Tag Handler Life Cycle
If the container encounters a custom tags during the display of a JSP page, many events take place, beginning with the instantiation of the tag handler as shown in Figure 18.2.
Figure 18.2. Tag handler life cycle.
Execution of the methods implemented within tag handler classes is triggered by these events along the tag handler life cycle. The sequence of method invocation within the tag handler life cycle is as follows:
Once a JSP tag is encountered, the methods setPageContext() and setParent() are invoked to set up an environment context for the tag handler. These methods don't have to be implemented if you're using the tag support abstract classes (TagSupport and BodyTagSupport) for development (as opposed to the tag interfaces).
Next, the setter methods for tag attributes are invoked. Tag handlers must define setters and getters for all attributes.
Next, the doStartTag() method is invoked. This method is commonly used to initialize any resources for execution of your tag logic. This method should return one of three different values depending on the nature of your tag body, assuming that a tag body is implemented:
Tag.SKIP_BODY should be returned if you're implementing a simple (empty body) tag. On return of this value, the doEndTag() method is invoked.
Returning Tag.EVAL_BODY_INCLUDE causes evaluation and inclusion of tag body contents. Only classes implementing the Tag interface or extending the TagSupport class may return this value. On return of this value, the doEndTag() method is invoked.
Tag.EVAL_BODY_TAG causes evaluation of the tag body, followed by invocation of the doInitBody() method. Only classes implementing the BodyTag Interface or extending the BodyTagSupport class may return this value.
If EVAL_BODY_TAG is returned, the setBodyContent()method is invoked. This method creates a reference to the BodyContent (a JspWriter) buffer, which may be used by the doAfterBody() method for processing later in the life cycle. The BodyContent buffer contains all output from the tag, including any body content, if any. (At this point, the client does not have access to any output derived from the tag). If the tag is writing output to the JSP page, that output must be written to the parent-scoped JspWriter (via the getEnclosingWriter() method) before the end of the doEndTag() method. You don't have to implement the setBodyContent() method if you're implementing the BodyTagSupport class. This class has the convenience of the getBodyContent() method, which provides a reference to BodyContent.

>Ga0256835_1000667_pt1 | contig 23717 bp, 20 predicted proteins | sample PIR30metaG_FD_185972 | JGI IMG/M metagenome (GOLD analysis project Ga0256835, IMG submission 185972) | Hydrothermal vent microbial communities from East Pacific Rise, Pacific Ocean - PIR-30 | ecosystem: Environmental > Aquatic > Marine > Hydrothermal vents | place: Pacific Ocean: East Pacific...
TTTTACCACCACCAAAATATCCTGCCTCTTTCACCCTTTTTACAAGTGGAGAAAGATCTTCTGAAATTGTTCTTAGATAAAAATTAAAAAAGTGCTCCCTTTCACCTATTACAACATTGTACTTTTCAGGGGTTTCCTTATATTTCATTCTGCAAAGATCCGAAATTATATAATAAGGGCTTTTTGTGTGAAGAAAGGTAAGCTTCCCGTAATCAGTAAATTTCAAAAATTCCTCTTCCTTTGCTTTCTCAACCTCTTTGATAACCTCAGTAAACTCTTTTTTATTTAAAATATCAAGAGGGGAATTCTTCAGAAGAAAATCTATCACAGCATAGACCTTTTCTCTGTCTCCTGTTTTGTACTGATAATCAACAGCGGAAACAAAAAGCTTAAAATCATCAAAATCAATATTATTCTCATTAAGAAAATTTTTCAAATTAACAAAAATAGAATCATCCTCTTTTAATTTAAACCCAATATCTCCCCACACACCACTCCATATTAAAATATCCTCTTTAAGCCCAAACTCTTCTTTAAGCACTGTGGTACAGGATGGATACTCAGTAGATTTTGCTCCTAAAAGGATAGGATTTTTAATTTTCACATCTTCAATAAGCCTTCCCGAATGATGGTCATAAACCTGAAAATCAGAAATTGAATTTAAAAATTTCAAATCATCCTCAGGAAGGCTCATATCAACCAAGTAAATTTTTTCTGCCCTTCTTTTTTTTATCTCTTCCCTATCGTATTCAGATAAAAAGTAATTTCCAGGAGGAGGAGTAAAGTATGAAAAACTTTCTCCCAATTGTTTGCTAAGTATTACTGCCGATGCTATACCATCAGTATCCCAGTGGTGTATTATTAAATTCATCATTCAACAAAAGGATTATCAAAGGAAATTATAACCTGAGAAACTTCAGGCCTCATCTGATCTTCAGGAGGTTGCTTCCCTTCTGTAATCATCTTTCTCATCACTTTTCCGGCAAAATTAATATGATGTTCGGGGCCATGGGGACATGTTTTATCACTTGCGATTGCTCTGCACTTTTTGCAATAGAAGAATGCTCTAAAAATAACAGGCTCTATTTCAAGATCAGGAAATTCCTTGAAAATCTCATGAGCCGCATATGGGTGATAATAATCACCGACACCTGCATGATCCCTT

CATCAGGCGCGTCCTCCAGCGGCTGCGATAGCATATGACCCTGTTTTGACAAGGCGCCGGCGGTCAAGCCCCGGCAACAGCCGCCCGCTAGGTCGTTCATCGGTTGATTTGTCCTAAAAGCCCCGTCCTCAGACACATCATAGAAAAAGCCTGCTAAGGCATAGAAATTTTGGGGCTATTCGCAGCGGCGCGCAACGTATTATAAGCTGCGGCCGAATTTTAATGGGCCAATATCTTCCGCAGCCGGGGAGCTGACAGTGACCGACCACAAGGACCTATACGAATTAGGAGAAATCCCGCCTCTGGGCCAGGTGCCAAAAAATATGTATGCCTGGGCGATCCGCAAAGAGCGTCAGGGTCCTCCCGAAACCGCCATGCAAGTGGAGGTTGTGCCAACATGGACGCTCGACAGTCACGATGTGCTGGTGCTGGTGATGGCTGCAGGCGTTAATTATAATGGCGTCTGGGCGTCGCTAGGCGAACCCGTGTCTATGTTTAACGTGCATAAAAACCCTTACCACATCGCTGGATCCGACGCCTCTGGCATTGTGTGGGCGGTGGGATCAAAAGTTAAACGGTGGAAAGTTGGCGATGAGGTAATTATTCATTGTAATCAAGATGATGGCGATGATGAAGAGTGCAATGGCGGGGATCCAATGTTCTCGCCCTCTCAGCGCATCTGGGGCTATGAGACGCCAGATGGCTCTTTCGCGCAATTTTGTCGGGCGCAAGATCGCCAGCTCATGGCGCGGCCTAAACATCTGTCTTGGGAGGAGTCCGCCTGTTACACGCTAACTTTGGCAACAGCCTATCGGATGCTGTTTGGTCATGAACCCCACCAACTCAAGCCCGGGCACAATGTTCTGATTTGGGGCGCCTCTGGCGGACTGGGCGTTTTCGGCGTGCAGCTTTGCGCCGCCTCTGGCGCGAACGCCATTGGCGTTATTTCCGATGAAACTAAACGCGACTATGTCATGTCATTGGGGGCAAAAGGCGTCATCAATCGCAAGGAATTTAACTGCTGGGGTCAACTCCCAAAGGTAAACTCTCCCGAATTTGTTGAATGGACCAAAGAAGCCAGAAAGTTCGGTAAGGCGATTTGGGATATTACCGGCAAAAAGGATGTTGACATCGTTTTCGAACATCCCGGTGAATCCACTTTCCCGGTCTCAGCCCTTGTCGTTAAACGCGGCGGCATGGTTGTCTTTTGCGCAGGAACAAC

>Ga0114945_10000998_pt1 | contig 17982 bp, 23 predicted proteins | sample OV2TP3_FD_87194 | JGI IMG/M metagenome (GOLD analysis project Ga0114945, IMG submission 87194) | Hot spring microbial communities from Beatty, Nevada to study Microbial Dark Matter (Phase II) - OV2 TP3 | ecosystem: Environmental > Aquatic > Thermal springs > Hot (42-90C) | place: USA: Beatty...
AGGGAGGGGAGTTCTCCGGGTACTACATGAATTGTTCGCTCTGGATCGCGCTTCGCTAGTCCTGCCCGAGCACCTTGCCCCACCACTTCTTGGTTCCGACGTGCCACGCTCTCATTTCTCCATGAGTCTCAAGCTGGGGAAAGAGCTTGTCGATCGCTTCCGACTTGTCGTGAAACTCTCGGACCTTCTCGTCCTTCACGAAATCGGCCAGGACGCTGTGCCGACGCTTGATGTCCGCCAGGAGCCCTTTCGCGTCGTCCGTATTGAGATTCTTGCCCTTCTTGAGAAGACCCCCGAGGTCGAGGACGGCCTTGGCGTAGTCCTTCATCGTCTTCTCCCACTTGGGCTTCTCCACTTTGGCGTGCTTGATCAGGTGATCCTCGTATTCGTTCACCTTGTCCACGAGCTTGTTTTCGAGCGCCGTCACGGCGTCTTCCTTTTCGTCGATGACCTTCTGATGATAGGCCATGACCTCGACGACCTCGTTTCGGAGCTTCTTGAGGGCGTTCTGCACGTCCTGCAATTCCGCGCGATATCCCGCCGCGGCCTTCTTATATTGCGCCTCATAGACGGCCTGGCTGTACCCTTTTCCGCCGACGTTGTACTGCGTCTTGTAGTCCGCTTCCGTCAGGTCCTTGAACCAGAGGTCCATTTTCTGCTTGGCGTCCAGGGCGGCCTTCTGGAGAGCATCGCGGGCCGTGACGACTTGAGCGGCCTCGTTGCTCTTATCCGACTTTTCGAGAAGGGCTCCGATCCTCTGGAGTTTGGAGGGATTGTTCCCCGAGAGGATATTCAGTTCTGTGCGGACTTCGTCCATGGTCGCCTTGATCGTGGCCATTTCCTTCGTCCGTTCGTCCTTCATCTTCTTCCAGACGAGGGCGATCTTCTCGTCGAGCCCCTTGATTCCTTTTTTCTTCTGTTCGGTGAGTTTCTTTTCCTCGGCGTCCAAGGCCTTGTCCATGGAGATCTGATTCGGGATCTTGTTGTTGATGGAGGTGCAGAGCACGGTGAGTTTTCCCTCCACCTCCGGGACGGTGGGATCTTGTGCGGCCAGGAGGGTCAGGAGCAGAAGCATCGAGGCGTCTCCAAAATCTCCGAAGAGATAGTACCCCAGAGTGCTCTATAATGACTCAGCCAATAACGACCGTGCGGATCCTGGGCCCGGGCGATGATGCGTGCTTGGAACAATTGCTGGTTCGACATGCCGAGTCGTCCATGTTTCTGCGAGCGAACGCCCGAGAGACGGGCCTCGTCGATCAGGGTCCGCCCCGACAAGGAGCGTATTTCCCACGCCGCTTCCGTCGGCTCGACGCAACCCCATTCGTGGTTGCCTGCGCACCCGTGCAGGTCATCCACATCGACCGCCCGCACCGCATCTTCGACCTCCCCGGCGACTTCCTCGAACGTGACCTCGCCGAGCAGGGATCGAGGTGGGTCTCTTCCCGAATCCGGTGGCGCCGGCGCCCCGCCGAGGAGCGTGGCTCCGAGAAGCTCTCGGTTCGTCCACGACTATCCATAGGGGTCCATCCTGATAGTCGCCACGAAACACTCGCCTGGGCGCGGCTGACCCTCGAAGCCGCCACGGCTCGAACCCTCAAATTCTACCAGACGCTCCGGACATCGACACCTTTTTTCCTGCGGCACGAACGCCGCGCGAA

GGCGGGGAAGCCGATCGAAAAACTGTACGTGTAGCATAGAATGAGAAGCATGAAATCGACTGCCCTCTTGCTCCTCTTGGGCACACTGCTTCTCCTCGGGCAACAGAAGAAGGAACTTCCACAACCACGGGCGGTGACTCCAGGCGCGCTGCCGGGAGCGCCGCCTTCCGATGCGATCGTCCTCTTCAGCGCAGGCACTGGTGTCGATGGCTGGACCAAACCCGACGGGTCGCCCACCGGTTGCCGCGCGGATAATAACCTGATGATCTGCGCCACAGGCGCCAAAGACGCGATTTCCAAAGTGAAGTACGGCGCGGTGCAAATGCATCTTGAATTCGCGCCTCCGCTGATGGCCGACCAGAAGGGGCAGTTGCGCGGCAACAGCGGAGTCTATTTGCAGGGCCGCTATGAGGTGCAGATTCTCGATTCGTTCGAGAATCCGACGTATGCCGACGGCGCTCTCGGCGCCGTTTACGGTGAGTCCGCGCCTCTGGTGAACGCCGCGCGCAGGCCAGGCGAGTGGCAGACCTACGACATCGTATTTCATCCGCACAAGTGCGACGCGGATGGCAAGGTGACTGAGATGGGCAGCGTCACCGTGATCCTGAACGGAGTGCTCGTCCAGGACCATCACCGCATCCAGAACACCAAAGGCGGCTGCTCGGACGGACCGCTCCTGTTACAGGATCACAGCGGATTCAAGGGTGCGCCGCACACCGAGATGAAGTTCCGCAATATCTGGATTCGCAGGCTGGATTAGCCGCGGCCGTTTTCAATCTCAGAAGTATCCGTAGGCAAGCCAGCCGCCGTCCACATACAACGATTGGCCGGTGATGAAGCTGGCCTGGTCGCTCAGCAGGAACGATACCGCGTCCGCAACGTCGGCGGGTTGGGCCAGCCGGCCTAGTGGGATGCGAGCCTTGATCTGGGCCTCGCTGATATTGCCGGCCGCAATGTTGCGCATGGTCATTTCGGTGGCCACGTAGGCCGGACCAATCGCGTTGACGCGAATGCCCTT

If EVAL_BODY_TAG is returned, the doInitBody() method is invoked. This method is invoked immediately prior to the body tag being evaluated for the first time. This method is commonly used to prepare scripting variables or place content into the BodyContent JspWriter. As discussed earlier, content placed into the BodyContent is buffered and isn't available to the JSP page at this point.
If EVAL_BODY_TAG is returned, the doAfterBody method is invoked. This method is invoked immediately after the tag body is evaluated and added to the BodyContent. This method is commonly used to process work based on the results of the body tag evaluation. To access the evaluated body, use the getBodyContent() method if you extended the BodyTagSupport class, or use the setBodyContent() method if you implemented the BodyTag interface (you should have stored a BodyContent instance).
The JSP 1.2 spec provides a javax.servlet.jsp.tagext.IterationTag interface, which enables you to reprocess the tag body if desired. This reprocessing would most likely be driven by a preset condition, much like iteration or loop logic.
The doAfterBody() method returns one of two different values depending on the nature of your tag body:
Tag.SKIP_BODY should be returned if no further processing of the tag body is required. Upon return of this value, the doEndTag() method is invoked.
Tag.EVAL_BODY_TAG (IterationTag.EVAL_BODY_AGAIN) causes evaluation of the tag body again. The result of the tag body evaluation is appended to the BodyContent. The doAfterBody() method is invoked again.
To write to the surrounding scope, you can obtain a writer using method BodyTagSupport.getPreviousOut() or method BodyContent.getEnclosingWriter() as discussed earlier. Both methods return the same JspWriter. Because the BodyContent is appended on each iteration through the tag body, you should write to this surrounding scope only when you've decided to return Tag.SKIP_BODY.
At this point in the life cycle, the writer in the pageContext() is returned to the parent JspWriter.
Next, the doEndTag() method is invoked. This method is commonly used to perform post–body tag processing, close server-side resources, or to write output to the surrounding scope using the pageContext.getOut() method.
The doEndTag() method returns one of two different values depending on the nature of your page:
To conclude the tag handler life cycle, the release() method is invoked just before the tag handler instance is made available for garbage collection.
Tag Body Exceptions
The JSP 1.2 spec provides a javax.servlet.jsp.tagext.TryCatchFinally interface. This interface enables you to handle exceptions (manage expected programming error conditions) within the tag body using the doCatch() and doFinally() methods.